The motorcycle trip started off slowly. It took us a while to buy the warm clothes we needed and run some final errands in the city before we left Hanoi, and then on the way out of town we made a couple of wrong turns and had to check directions multiple times. After our first day of riding we made it to a small city called Thai Nguyen, directly north of Hanoi. It was not a beautiful ride. It had a suburban feel and a lot of traffic. We managed to find a hotel room for $10 and a restaurant that served delicious tofu and egg dishes with rice. I managed to communicate that I am vegetarian through pointing and hand signals since none of the staff spoke English. I had almost learned how to say “I eat vegetarian” and “without meat” in Vietnamese, but because I had trouble with the tones local people usually didn’t understand me.
The next day we had a late start because we slept in until 10, had a mechanical issue looked at, and bought headphones so I could listen to audiobooks while I ride. We didn’t get on the road until about noon, which proved to be an unwise decision because it got dark so early, at about 6pm. We also made a wrong turn at some point, so by the end of the day we had only made it about 85km. Once it was dark it was too dangerous to ride anymore. We were still 75km from Ba Bé National Park, where we had hoped to reach that day. It was a lot colder than we were used to and when I tried to order vegetarian food at a restaurant they didn’t understand me and I felt frustrated with everything. It wasn’t feeling like a fun trip anymore. I felt annoyed and grumpy.
Finn saw my frustration and helped solve the vegetarian communication issue by going online, translating a phrase explaining that I’m vegetarian and writing it on a little piece of paper for me. We decided we should wake up a lot earlier from then on to make the most of the sunlight and stop to check directions more often so that we didn’t get off track again. It wouldn’t be until a couple days later that we would discover the highway numbers were written the edge of the road signs, not visible from the front. After that discovery it was much easier to navigate.
The reason it was stressful to fall behind schedule was that our Vietnamese visas would expire on December 14, which gave us about a week to tour the north before getting to a Halong Bay, where a travel agency could extend our visas. The fact that it was so cold in the north also put pressure on us, because we knew we would want to get back into warmer weather soon.
The next day was much better. We made it to Ba Bé National Park in the morning where there was a big lake, limestone mountains and a farming village. We rode our bikes through the park in awe of the natural beauty. Some of the local families in the park invite visitors to stay with them as a “homestay”, so we found a nice family who charged us $7 for a room. They were just about to sit down for lunch when we arrived and they invited us to eat with them. They were excited to host us, even though we couldn’t communicate verbally with most of them. One family member, a 25 year old journalist, spoke broken English, so we could talk to him a bit. He and his sister shared some of their rice liquor with us, poured into shot glasses from a small plastic iced tea bottle. We each had about 5 shots, and at first it tasted horrible, but, like most liquor, it was easier after the first couple shots. We all shook hands after every shot and we weren’t sure if it was a Vietnamese thing to shake hands after taking a shot or just what these people do.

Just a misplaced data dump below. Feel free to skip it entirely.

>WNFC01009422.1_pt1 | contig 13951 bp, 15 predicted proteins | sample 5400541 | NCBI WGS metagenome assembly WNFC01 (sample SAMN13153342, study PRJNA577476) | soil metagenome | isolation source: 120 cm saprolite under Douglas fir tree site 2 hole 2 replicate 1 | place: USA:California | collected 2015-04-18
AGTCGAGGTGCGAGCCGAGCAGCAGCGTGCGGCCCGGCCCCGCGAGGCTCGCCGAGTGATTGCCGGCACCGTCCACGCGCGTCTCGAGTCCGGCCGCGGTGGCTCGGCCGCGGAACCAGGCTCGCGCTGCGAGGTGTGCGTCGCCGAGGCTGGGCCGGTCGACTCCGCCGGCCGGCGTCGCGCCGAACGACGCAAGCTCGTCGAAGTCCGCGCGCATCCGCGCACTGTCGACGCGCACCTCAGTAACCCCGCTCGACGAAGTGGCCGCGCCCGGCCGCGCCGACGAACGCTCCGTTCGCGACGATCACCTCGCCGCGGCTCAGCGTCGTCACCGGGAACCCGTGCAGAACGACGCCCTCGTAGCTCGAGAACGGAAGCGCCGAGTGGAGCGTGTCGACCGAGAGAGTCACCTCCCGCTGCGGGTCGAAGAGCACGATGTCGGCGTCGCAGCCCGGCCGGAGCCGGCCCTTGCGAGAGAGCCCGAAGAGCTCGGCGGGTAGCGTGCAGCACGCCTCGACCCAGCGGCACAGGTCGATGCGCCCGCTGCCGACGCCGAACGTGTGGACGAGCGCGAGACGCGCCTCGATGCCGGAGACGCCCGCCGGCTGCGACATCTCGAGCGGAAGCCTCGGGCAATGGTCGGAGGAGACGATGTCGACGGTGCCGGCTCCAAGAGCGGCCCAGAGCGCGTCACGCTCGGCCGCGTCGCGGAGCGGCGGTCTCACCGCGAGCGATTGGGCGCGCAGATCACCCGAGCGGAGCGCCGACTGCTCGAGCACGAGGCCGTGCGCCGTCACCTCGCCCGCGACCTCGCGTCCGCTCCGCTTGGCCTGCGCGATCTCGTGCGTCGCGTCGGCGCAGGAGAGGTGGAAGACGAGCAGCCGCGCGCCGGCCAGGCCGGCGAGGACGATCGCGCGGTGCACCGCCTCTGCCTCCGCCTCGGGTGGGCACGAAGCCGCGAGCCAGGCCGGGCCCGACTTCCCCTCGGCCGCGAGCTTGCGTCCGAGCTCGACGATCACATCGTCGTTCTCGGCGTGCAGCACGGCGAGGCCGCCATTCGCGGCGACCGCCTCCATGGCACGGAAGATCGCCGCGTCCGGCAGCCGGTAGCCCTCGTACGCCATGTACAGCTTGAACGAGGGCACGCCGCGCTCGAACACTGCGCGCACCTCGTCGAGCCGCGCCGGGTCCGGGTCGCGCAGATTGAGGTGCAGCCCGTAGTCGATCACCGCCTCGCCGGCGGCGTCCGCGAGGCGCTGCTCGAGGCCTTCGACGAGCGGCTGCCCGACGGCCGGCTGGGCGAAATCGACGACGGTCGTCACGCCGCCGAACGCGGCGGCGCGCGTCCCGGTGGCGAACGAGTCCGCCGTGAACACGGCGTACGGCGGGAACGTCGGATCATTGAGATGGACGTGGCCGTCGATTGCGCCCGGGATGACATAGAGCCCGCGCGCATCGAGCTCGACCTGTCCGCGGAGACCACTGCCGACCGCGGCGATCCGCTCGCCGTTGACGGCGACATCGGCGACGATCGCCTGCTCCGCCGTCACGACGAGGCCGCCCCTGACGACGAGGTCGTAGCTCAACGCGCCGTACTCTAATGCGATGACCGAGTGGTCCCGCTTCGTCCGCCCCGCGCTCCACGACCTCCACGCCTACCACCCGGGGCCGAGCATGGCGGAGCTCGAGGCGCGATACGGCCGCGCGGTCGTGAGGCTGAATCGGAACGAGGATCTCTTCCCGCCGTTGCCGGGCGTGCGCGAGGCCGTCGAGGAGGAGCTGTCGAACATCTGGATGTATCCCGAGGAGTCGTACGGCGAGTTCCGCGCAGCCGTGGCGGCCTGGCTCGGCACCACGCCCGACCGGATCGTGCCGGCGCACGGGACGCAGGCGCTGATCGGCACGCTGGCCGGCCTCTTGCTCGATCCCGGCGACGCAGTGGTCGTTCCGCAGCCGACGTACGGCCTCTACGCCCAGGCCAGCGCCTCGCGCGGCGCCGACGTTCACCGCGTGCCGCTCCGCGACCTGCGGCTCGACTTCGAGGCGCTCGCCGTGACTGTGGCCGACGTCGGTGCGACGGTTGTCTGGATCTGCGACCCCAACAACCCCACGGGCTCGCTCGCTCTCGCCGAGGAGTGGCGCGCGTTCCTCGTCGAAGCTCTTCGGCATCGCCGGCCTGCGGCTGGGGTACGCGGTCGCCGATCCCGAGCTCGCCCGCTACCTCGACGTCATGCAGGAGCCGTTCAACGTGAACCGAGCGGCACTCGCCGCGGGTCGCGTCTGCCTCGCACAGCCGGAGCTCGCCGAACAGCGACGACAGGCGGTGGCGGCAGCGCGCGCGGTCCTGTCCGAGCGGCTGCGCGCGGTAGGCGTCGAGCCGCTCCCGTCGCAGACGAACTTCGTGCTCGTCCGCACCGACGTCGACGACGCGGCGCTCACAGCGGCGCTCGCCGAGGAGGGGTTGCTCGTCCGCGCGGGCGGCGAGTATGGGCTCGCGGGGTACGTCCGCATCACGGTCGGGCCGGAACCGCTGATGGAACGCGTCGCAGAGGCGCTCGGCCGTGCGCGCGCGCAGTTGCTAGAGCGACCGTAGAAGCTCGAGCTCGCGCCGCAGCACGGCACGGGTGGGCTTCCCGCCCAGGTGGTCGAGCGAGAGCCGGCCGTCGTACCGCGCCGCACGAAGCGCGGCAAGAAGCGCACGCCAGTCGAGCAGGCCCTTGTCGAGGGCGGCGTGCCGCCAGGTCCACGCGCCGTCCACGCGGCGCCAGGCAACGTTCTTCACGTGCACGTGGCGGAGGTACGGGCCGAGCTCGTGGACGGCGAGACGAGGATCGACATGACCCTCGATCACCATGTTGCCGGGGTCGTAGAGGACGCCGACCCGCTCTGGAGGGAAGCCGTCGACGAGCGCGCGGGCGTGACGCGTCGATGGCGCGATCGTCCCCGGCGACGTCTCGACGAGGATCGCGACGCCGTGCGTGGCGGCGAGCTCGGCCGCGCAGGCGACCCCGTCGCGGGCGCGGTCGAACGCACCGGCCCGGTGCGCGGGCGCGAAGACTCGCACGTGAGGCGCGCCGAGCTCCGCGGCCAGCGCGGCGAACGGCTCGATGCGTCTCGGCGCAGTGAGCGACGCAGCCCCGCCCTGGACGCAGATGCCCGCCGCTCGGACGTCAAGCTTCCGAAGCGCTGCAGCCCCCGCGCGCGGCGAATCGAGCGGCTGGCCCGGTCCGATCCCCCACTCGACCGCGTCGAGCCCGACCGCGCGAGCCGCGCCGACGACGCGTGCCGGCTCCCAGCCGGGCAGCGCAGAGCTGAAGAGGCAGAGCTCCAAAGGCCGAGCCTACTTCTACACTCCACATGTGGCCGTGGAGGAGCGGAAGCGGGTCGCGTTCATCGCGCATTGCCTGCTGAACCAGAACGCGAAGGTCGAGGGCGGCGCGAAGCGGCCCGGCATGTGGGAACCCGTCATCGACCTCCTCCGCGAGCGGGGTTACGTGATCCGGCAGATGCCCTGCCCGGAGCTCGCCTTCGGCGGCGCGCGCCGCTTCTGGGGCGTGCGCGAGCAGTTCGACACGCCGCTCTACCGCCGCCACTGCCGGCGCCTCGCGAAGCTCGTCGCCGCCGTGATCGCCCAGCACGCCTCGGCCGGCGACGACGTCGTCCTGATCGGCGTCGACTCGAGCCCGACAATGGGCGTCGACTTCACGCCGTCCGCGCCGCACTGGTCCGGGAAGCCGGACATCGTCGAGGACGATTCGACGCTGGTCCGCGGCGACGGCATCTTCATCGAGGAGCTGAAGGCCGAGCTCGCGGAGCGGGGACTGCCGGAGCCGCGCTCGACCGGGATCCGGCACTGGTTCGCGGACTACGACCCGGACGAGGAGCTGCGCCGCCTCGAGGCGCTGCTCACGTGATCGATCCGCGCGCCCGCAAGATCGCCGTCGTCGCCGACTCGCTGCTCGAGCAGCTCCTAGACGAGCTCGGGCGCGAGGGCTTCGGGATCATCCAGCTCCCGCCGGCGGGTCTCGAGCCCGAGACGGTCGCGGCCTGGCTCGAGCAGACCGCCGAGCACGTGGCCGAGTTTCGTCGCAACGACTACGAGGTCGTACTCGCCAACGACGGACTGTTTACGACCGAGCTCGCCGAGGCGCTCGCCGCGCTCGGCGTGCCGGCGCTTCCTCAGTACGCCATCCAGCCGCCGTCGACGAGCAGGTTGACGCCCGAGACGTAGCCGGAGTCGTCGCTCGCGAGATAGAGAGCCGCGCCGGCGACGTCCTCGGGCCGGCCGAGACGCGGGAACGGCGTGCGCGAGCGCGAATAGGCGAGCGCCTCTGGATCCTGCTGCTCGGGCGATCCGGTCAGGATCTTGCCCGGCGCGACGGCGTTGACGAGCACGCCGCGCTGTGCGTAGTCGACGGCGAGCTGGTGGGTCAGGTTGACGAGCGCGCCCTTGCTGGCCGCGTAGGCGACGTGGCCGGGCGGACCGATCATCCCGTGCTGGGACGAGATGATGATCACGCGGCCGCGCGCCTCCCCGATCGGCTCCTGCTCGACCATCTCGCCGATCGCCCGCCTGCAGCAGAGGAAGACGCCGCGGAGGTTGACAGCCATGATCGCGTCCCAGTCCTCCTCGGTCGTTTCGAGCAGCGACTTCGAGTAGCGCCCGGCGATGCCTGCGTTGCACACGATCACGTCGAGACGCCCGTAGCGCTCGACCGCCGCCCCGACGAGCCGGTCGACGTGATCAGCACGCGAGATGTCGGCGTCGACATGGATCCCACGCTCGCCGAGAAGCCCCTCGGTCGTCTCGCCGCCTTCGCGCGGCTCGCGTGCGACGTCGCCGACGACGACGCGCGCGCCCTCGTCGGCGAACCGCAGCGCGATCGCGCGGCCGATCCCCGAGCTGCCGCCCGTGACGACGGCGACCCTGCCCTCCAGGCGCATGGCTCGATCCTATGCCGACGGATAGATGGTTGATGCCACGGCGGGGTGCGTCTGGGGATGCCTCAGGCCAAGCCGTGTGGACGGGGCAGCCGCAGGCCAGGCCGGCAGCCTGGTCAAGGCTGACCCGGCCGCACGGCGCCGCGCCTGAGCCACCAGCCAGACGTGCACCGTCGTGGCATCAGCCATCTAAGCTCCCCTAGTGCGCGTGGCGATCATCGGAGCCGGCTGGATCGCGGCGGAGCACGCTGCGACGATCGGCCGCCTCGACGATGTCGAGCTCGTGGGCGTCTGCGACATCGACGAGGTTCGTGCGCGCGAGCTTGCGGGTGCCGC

After lunch, we hung out with the young man who spoke a bit of English and we used google translate to communicate better. He brought out his computer and we typed messages back and forth through the website. It didn’t always make perfect sense, but it was great that we could communicate. We told him that we were going to the waterfall, Ban Gioc, which is right beside the Chinese border, and he said, “No! In Vietnam, not China!” He thought we were saying the waterfall was in China. It was funny how suddenly insistent he was and he almost yelled when he was so calm otherwise. We agreed that it’s in Vietnam and he calmed down. I guess it’s a controversial point in the region.
After lunch, we rode our motorbikes around the park, marvelling at the bright green lake. We hiked a path that lead to a big cave. The little village, local homes and farms were cute and rustic. Most of the homes, including where we were staying, did not have any glass over the windows and the walls did not keep the wind out. Everyone wears big jackets at all times during winter.
The next morning we woke up at 6am and explored more of the park before getting back on the highway. We road our motorbikes 7km on the tiny park road through the villages and hiked to a waterfall. We thought we woke up really early, but the family we stayed with and the villagers were already up and at work by the time we got on our bikes at about 630am. We left the park and started towards the biggest waterfall in Vietnam, called Ban Gioc.
All day we rode through spectacular scenery. Many small, skinny, tree covered mountains pocked the landscape. Being from British Columba, I am used to seeing mountains, but these limestone formations were different because they were many, small and lumpy, stabbing upwards all over the place instead of the gigantic ones I’m used to seeing at home. The area is sparsely populated with agrarian communities. Chickens often cluck around on the roads and sometimes as we ride by them they panic and run right in front of our bikes, causing us to narrowly avoid hitting them. The chickens almost seemed suicidal by the number of times they jumped in front of us. We also passed lots of pigs, including herds of cute piglets. There were plenty of buffalo, cows, goats, horses, and a wild boar with horns coming out of it’s mouth that childishly reminded me of Pumba from The Lion King.